Open Planning - a democratic public planning platform

Open Planning

Open Planning enables a fair, accessible and democratic public planning process between Liverpool’s council and constituents.

The Challenge

Currently, local government bodies and councils inform the public about planning permission requests using two methods: either by securing an A4 notice to a nearby lamppost, or on the building site of the proposed project.

This was problematic for a number of reasons. First of all, anyone who has the chance to read the sign then has 21 days to respond to the council. Secondly, few people realise that these signs are a call to action - those who do endure a slow, complicated process to comment or object, never truly sure if their opinions are being heard.

With this in mind, we set ourselves a new aim: to clarify communication between councils and citizens, empowering individuals and giving them a voice.

The Open Planning App


When the Open Data White Paper was released in 2012, the purpose of the scheme was to unleash the potential of data. Creating communication points between civilians, business and academia, the Open Data White Paper scheme was keen to explore innovative measures for public use. After all, we already use open data apps day to day in modern cities; why not use it for bigger ideas and decisions?

Open Planning began as a conversation at The Creative Exchange Lab, where experts from the industry gathered to co-create a new model for the city planning process. We wanted to bring planning permission systems into the digital age and explored how this could be done in the form of a mobile application.

It was time to think.

There was a flawed process within the local government. We worked with a design team, we fixed the process. The excitement about what we are doing and the level of self-examination that’s informed our process - you can’t bring that out in a shiny meeting room in the House of Commons.

Bill Thompson, Technology Journalist and Digital Critic, BBC.


Engage Liverpool put us in touch with our co-creators, a diverse group of individuals from Liverpool city centre and the surrounding areas. The co-creation workshops included people of different ages and backgrounds, as we felt that the final product needed to be accessible and useful for everyone.

In the first workshop, our co-creators expressed two key themes: first of all, that no matter where they lived, they cared about developments within Liverpool’s iconic areas. Secondly, that they also wanted to be involved in discussions about making the area better. For example, what was actually going to be built? How would it affect the area?

We devised a commenting system for the app that would go directly to the councils and planners, allowing people to interact via comments on planning proposals, view planning documents, ask questions or leave private messages for developers. This would help developers too, giving them a chance to receive feedback for their work.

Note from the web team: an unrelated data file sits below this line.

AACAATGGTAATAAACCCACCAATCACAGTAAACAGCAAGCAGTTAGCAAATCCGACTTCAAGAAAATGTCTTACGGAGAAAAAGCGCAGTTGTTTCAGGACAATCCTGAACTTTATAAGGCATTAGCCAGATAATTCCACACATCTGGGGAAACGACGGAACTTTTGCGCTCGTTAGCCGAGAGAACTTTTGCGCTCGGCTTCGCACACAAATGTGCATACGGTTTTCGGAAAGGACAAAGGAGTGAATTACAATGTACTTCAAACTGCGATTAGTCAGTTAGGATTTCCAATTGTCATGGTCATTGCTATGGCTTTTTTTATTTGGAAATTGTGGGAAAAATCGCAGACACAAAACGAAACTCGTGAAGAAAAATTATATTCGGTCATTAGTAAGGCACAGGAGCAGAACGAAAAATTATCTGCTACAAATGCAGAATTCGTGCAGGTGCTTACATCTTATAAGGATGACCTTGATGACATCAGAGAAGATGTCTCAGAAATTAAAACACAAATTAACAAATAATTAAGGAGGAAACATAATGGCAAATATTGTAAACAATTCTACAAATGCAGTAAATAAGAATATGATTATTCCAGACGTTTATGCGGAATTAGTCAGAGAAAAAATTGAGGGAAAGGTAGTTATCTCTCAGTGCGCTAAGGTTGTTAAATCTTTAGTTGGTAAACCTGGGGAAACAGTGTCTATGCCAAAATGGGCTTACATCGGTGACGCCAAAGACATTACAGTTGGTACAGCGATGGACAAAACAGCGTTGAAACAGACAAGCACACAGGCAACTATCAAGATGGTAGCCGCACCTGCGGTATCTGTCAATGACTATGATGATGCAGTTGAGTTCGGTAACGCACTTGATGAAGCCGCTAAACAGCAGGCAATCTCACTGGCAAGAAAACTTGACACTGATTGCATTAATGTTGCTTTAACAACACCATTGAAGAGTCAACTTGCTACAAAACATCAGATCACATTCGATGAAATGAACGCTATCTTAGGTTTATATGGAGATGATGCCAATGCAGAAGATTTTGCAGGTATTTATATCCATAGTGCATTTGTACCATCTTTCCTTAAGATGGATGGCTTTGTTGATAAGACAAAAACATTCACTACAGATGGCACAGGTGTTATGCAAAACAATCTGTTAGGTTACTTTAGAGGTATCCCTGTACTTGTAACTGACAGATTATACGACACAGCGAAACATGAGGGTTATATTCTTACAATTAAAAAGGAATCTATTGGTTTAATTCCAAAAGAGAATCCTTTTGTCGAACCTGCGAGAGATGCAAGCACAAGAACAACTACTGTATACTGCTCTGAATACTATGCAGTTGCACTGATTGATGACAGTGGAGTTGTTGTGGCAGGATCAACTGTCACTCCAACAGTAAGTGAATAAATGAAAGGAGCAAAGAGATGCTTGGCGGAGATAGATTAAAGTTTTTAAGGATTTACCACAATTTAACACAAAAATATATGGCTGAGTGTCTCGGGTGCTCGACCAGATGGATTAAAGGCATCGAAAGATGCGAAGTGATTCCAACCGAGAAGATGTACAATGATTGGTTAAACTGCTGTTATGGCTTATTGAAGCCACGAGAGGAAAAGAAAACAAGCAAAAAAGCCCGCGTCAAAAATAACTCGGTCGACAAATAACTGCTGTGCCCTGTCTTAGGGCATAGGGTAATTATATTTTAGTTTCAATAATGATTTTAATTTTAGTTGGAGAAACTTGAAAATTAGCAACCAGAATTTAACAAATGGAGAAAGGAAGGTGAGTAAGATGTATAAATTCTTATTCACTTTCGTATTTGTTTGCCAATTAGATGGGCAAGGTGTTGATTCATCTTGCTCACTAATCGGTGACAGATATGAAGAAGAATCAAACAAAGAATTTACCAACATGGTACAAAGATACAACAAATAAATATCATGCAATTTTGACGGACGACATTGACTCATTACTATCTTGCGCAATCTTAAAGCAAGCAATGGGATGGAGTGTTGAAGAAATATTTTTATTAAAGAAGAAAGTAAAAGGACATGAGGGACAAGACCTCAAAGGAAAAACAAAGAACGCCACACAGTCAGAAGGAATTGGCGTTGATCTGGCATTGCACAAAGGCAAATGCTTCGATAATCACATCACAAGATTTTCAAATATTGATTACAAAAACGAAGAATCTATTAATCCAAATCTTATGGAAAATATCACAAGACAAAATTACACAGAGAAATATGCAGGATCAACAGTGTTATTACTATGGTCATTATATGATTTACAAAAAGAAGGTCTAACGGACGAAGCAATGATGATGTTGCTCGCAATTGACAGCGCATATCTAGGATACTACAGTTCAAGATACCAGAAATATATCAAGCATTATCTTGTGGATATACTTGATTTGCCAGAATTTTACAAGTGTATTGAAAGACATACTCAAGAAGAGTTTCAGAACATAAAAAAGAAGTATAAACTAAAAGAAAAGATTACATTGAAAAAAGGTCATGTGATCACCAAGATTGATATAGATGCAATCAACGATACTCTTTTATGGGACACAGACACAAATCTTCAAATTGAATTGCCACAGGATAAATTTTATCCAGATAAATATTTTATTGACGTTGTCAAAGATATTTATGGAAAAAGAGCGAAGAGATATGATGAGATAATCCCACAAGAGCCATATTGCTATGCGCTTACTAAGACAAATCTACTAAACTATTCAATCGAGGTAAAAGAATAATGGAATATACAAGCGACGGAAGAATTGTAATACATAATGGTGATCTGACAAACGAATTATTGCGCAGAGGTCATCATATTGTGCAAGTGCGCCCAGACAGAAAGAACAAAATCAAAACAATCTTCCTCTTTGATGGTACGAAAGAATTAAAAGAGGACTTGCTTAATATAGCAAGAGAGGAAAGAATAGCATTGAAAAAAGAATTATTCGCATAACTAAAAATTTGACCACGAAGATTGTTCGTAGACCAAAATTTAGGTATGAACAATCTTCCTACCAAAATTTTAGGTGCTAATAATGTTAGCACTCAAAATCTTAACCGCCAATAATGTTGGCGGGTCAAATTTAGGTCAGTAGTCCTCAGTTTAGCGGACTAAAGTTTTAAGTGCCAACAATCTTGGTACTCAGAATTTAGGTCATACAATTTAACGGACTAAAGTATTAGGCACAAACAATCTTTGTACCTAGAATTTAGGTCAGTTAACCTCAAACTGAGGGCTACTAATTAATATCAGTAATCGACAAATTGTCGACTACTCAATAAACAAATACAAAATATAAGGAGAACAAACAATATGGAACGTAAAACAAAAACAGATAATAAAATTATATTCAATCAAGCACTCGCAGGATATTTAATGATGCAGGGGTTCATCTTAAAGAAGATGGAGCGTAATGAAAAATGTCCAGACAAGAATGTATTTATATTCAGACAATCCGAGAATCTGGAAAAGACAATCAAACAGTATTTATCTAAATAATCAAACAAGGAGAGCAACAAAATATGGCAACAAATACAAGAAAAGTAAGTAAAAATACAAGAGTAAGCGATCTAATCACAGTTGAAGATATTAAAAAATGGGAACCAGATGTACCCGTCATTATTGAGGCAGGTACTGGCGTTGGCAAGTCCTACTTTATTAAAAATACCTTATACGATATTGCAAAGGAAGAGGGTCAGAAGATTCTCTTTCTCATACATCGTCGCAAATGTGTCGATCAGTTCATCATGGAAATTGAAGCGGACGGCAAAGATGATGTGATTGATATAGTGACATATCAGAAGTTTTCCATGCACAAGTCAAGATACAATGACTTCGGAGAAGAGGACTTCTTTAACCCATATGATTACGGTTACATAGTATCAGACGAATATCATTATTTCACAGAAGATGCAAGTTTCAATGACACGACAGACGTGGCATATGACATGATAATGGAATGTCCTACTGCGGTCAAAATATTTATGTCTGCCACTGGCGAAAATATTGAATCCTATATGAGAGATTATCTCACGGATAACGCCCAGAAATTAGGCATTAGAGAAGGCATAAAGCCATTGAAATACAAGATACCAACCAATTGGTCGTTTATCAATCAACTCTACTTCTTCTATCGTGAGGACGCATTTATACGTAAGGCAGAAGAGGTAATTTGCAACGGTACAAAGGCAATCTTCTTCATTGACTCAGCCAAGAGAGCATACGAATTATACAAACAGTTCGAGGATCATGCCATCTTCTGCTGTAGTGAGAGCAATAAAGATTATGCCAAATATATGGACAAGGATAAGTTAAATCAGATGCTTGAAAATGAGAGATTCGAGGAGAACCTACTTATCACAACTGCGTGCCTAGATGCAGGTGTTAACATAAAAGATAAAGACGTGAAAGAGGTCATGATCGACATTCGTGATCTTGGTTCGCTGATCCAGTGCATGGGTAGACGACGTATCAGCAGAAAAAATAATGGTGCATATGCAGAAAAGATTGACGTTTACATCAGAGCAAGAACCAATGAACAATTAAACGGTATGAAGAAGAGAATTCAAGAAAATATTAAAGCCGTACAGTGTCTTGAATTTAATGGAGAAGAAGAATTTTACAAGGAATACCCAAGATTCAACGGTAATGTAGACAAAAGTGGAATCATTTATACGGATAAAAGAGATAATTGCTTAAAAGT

I think Red Ninja’s open exploratory way of thinking really connected with us… it was that sort of conditioning, working together, and working as part of a collaborative team

Professor Rachel Cooper, Professor of Design, Lancaster University

Cities are made of brick and mortar; there are physical structures, but equally, they are social, economic and cultural meter systems. We need to make sure that these systems flow so that in the future they are open source, transparent and engaging.

Professor Richard Koeck, Professor and Chair of Architecture and Director of the Centre of Architecture and the Visual Arts


Partnering with Liverpool City Council for the app development, we created technology that allowed us to data scrape the information we needed from multiple sources online to create our own API (Application Program Interface). Our program takes the data and breaks it down so that people can see planning requests in their city in real time. Adding a spatial reference that can be displayed on a map, users can then search for an address, or circle their areas of interest to see all of the relevant applications in that area.

Open Planning reconnected citizens in their everyday lives, creating a more engaging and transparent planning system. As we improved our own knowledge, we created transferable technology that opened up further innovations. The data scraping technique that we created has since been used by a top 6 energy supplier to create an energy saving app.

The Open Planning app has been presented to the House of Commons as a best practice in Open Data innovation and collaboration. Our relationship with academia has enabled us to further collaborate with this sector and resulted in continued work with Imagination Lancaster and Lancaster University. We are working with them to develop the next phase of the app, expanding and deploying Open Planning to cities beyond Liverpool.